The Successful People I Know Are Voracious Readers

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voracious readers

Reading — in addition to being plain fun — can make you a better (smarter, more informed, satisfied) person. In my experience successful people are often voracious readers.

All successful people I know have one thing in common: they never stop learning.

That’s why so many CEOs, thought leaders, and politicians read so frequently. There’s a limit to how much time, money, and effort people are able to dedicate to formal education, which is why reading voraciously, as part of a dedicated personal routine, is one keystone of lifelong personal development.

I call it personal development because a big part of what you learn from reading is about yourself. I’m a student of writing and of words — reading helps me understand who I am, how I should approach my writing, and what I want to focus my attention on outside of my literary ambitions.

But that, of course, is not the only benefit of reading.

Reading keeps your mind balanced and sharp

The most successful people are both scientists and artists — they utilize both the left and right brain. As such, they consciously nurture both sides of the coin, often through reading.

One approach is to actively read both fiction and nonfiction. This is advice I give regularly: immerse yourself in the worlds and adventures of books like James Clavell’s Shogun: The Epic Novel of Japan, and educate yourself with biographies and intelligent opinions — such as Dwight Eisenhower’s account of World War II, Crusade in Europe, which I’m reading now.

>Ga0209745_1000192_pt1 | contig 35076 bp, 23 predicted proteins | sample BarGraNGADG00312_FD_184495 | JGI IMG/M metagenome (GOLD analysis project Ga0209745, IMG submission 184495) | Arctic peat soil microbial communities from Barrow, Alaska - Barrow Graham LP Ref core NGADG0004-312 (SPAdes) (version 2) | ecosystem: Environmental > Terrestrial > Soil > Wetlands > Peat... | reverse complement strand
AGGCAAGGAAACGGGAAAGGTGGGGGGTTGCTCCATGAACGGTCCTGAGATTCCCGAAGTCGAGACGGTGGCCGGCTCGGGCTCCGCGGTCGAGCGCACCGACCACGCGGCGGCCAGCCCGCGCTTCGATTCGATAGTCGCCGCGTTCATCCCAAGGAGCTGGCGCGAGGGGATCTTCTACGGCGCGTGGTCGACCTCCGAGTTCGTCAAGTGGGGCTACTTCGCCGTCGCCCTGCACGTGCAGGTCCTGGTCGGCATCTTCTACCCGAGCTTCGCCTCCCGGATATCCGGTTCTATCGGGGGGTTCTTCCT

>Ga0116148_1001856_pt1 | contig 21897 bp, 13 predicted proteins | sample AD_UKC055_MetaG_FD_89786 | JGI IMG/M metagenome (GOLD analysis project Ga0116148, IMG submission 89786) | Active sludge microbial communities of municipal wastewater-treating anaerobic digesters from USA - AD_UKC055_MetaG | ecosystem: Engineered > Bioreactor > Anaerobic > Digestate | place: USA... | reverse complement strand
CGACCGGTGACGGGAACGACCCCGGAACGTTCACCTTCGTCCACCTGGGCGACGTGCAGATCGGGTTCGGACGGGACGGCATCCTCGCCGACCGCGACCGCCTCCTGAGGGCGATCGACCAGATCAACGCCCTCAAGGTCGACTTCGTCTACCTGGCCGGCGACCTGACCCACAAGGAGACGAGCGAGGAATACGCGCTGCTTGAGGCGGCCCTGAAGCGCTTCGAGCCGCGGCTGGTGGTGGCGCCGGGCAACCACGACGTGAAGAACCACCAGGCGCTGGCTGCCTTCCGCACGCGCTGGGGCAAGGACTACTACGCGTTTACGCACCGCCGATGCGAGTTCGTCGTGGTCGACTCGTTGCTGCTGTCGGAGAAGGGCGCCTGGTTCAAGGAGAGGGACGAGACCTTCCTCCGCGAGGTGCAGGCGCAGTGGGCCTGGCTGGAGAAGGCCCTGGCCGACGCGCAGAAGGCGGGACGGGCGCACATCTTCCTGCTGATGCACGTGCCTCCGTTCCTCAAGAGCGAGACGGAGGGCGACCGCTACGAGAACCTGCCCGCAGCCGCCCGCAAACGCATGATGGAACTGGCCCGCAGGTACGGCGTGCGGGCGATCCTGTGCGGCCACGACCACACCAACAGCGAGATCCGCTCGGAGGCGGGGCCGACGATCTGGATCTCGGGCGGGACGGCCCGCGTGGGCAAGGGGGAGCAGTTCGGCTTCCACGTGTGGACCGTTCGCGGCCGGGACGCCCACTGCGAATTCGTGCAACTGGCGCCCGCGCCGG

Reading instills discipline

Reading doesn’t just strengthen or nurture both parts of our brain — it strengthens more intangible skills, too. For one, reading can make you more disciplined and foster an appreciation for learning and growth.

How, exactly? Well, people who make the decision to read everyday are actively deciding to engage, improve, and challenge their brains instead of doing more passive activities, like surfing YouTube videos or binge-watching Netflix.

That’s why some of our most effective presidents, for example, have made reading a personal priority. When President Obama was in office, he talked about how books were a sustaining source of ideas and inspiration during his terms. Books helped focus him amidst the maelstrom of world crises and 24-hour cable news analysis. Books also gave him a renewed appreciation for the complexities and ambiguities of the human condition.

That’s precisely what reading does. It’s why we see so many leaders in so many different verticals of human activity devote time to reading.

Reading benefits your business

There’s one last benefit that most people don’t associate with reading, and that’s the manner in which it can actively benefit your professional life.

For one thing, reading encourages curiosity. And people who are curious are, more often than not, high achievers. Understanding this, you yourself can use reading to feed your curiosity and acquire more knowledge.

But you can also apply this awareness to elements of your business life, like honing your hiring practices. At BookBaby, when we’re hiring a potential candidate, I always ask, “What are you reading right now?” or “What have you read in the last six months?” I know reading behavior can be a barometer in measuring a person’s level of curiosity, discipline, and zeal for learning — and curious, disciplined people who are hungry to learn are the sort I want in my company.